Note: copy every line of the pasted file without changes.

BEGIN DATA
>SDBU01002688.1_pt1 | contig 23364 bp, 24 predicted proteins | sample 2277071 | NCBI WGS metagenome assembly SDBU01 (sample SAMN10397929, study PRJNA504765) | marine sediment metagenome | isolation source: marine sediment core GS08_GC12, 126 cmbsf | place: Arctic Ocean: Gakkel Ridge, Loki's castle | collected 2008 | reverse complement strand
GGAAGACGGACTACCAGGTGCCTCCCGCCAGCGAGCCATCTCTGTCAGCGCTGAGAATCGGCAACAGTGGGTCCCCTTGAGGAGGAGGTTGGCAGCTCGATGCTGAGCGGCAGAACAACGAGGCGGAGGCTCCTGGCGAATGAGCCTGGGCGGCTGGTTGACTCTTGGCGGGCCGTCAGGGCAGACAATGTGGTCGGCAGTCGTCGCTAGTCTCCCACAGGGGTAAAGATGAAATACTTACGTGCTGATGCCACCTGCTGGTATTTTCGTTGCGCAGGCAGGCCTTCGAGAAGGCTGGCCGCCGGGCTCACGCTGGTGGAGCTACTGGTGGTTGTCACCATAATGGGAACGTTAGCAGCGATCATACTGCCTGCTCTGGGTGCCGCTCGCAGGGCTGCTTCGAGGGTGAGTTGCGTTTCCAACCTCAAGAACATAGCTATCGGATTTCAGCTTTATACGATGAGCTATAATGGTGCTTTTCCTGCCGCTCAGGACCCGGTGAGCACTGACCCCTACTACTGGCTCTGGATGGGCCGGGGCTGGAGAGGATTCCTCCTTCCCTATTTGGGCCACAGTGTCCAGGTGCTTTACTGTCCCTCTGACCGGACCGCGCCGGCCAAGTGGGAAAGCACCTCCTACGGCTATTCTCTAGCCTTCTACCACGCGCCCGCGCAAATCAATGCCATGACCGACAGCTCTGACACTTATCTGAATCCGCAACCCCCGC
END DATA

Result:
>SDBU01002688.1_pt1 | contig 23364 bp, 24 predicted proteins | sample 2277071 | NCBI WGS metagenome assembly SDBU01 (sample SAMN10397929, study PRJNA504765) | marine sediment metagenome | isolation source: marine sediment core GS08_GC12, 126 cmbsf | place: Arctic Ocean: Gakkel Ridge, Loki's castle | collected 2008 | reverse complement strand
GGAAGACGGACTACCAGGTGCCTCCCGCCAGCGAGCCATCTCTGTCAGCGCTGAGAATCGGCAACAGTGGGTCCCCTTGAGGAGGAGGTTGGCAGCTCGATGCTGAGCGGCAGAACAACGAGGCGGAGGCTCCTGGCGAATGAGCCTGGGCGGCTGGTTGACTCTTGGCGGGCCGTCAGGGCAGACAATGTGGTCGGCAGTCGTCGCTAGTCTCCCACAGGGGTAAAGATGAAATACTTACGTGCTGATGCCACCTGCTGGTATTTTCGTTGCGCAGGCAGGCCTTCGAGAAGGCTGGCCGCCGGGCTCACGCTGGTGGAGCTACTGGTGGTTGTCACCATAATGGGAACGTTAGCAGCGATCATACTGCCTGCTCTGGGTGCCGCTCGCAGGGCTGCTTCGAGGGTGAGTTGCGTTTCCAACCTCAAGAACATAGCTATCGGATTTCAGCTTTATACGATGAGCTATAATGGTGCTTTTCCTGCCGCTCAGGACCCGGTGAGCACTGACCCCTACTACTGGCTCTGGATGGGCCGGGGCTGGAGAGGATTCCTCCTTCCCTATTTGGGCCACAGTGTCCAGGTGCTTTACTGTCCCTCTGACCGGACCGCGCCGGCCAAGTGGGAAAGCACCTCCTACGGCTATTCTCTAGCCTTCTACCACGCGCCCGCGCAAATCAATGCCATGACCGACAGCTCTGACACTTATCTGAATCCGCAACCCCCGC